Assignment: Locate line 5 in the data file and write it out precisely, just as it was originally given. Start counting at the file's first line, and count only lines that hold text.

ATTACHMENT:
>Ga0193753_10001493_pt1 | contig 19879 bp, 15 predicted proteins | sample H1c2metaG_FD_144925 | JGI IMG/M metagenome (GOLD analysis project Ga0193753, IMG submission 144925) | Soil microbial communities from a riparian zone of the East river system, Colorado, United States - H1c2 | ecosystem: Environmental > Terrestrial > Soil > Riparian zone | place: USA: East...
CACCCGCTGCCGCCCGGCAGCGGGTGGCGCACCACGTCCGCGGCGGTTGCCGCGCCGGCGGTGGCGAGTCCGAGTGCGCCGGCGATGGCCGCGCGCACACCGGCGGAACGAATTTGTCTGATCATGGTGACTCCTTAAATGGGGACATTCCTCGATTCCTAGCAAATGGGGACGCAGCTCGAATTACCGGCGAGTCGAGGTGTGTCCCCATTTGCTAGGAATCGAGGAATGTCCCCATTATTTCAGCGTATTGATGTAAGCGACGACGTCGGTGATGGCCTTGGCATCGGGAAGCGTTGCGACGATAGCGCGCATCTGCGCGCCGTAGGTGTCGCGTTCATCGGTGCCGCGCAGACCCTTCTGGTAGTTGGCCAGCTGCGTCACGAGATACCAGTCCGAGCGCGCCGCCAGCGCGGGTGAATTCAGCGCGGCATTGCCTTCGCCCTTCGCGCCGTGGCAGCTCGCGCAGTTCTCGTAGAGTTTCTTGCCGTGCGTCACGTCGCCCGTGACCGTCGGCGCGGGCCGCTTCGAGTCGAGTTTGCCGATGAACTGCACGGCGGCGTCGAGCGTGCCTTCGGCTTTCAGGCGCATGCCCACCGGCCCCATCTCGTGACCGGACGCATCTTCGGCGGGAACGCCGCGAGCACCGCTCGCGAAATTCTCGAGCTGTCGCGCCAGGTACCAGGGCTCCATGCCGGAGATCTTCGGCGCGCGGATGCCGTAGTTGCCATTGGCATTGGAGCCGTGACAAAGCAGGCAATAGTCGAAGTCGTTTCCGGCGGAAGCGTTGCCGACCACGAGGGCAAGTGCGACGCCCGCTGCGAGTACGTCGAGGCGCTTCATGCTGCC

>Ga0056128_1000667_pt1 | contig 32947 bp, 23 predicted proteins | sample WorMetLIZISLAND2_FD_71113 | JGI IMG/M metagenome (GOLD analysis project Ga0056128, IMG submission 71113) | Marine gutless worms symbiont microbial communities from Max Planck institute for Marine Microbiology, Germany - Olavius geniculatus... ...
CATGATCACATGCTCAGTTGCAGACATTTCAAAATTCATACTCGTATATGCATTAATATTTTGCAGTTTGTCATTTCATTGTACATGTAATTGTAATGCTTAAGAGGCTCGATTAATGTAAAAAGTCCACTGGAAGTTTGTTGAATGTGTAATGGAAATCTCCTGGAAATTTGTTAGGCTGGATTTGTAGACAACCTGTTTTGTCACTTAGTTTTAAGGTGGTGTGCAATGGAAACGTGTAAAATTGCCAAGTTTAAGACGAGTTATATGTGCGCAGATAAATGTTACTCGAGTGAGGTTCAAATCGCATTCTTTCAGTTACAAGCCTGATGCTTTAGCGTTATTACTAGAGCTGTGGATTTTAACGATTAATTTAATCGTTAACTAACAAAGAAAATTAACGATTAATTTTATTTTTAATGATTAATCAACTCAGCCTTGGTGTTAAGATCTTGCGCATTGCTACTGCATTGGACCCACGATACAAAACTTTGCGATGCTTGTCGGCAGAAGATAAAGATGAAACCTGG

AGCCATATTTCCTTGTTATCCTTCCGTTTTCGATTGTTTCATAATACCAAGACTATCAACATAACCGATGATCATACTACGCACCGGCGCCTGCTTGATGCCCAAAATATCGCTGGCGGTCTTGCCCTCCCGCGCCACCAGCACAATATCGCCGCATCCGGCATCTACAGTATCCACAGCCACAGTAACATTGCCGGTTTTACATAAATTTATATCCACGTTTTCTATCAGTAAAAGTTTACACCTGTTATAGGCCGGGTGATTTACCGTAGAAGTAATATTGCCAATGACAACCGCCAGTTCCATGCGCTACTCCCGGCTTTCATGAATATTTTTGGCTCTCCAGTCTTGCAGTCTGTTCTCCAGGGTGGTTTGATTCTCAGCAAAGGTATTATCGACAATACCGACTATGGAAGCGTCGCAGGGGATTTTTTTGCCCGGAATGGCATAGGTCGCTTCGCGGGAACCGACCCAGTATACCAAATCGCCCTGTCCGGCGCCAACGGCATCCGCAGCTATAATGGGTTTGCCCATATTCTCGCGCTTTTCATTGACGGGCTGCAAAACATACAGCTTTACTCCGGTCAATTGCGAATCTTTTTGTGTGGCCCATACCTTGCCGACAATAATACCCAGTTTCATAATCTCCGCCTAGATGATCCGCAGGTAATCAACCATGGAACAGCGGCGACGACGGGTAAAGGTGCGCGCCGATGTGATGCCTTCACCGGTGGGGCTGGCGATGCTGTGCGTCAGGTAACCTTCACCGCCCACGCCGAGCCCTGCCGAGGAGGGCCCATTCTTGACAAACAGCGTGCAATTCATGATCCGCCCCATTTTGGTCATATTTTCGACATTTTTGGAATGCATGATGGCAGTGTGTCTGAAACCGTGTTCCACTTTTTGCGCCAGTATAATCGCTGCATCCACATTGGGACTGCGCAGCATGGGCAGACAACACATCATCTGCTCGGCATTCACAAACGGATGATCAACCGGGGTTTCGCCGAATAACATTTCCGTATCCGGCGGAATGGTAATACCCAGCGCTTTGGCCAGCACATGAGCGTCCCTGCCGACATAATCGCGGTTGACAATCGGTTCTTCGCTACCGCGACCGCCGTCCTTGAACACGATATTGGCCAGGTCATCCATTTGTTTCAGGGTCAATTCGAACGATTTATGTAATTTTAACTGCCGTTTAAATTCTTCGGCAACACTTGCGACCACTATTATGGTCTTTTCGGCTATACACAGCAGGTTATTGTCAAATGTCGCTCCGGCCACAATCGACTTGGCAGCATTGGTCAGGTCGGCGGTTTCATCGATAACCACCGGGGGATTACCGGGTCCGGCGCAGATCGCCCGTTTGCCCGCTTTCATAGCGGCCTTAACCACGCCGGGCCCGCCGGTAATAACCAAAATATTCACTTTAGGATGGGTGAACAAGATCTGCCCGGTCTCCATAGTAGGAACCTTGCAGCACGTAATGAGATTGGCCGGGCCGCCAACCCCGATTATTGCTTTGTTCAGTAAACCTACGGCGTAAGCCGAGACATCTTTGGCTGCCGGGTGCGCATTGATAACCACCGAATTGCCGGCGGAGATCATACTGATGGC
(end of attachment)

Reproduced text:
AGCCATATTTCCTTGTTATCCTTCCGTTTTCGATTGTTTCATAATACCAAGACTATCAACATAACCGATGATCATACTACGCACCGGCGCCTGCTTGATGCCCAAAATATCGCTGGCGGTCTTGCCCTCCCGCGCCACCAGCACAATATCGCCGCATCCGGCATCTACAGTATCCACAGCCACAGTAACATTGCCGGTTTTACATAAATTTATATCCACGTTTTCTATCAGTAAAAGTTTACACCTGTTATAGGCCGGGTGATTTACCGTAGAAGTAATATTGCCAATGACAACCGCCAGTTCCATGCGCTACTCCCGGCTTTCATGAATATTTTTGGCTCTCCAGTCTTGCAGTCTGTTCTCCAGGGTGGTTTGATTCTCAGCAAAGGTATTATCGACAATACCGACTATGGAAGCGTCGCAGGGGATTTTTTTGCCCGGAATGGCATAGGTCGCTTCGCGGGAACCGACCCAGTATACCAAATCGCCCTGTCCGGCGCCAACGGCATCCGCAGCTATAATGGGTTTGCCCATATTCTCGCGCTTTTCATTGACGGGCTGCAAAACATACAGCTTTACTCCGGTCAATTGCGAATCTTTTTGTGTGGCCCATACCTTGCCGACAATAATACCCAGTTTCATAATCTCCGCCTAGATGATCCGCAGGTAATCAACCATGGAACAGCGGCGACGACGGGTAAAGGTGCGCGCCGATGTGATGCCTTCACCGGTGGGGCTGGCGATGCTGTGCGTCAGGTAACCTTCACCGCCCACGCCGAGCCCTGCCGAGGAGGGCCCATTCTTGACAAACAGCGTGCAATTCATGATCCGCCCCATTTTGGTCATATTTTCGACATTTTTGGAATGCATGATGGCAGTGTGTCTGAAACCGTGTTCCACTTTTTGCGCCAGTATAATCGCTGCATCCACATTGGGACTGCGCAGCATGGGCAGACAACACATCATCTGCTCGGCATTCACAAACGGATGATCAACCGGGGTTTCGCCGAATAACATTTCCGTATCCGGCGGAATGGTAATACCCAGCGCTTTGGCCAGCACATGAGCGTCCCTGCCGACATAATCGCGGTTGACAATCGGTTCTTCGCTACCGCGACCGCCGTCCTTGAACACGATATTGGCCAGGTCATCCATTTGTTTCAGGGTCAATTCGAACGATTTATGTAATTTTAACTGCCGTTTAAATTCTTCGGCAACACTTGCGACCACTATTATGGTCTTTTCGGCTATACACAGCAGGTTATTGTCAAATGTCGCTCCGGCCACAATCGACTTGGCAGCATTGGTCAGGTCGGCGGTTTCATCGATAACCACCGGGGGATTACCGGGTCCGGCGCAGATCGCCCGTTTGCCCGCTTTCATAGCGGCCTTAACCACGCCGGGCCCGCCGGTAATAACCAAAATATTCACTTTAGGATGGGTGAACAAGATCTGCCCGGTCTCCATAGTAGGAACCTTGCAGCACGTAATGAGATTGGCCGGGCCGCCAACCCCGATTATTGCTTTGTTCAGTAAACCTACGGCGTAAGCCGAGACATCTTTGGCTGCCGGGTGCGCATTGATAACCACCGAATTGCCGGCGGAGATCATACTGATGGC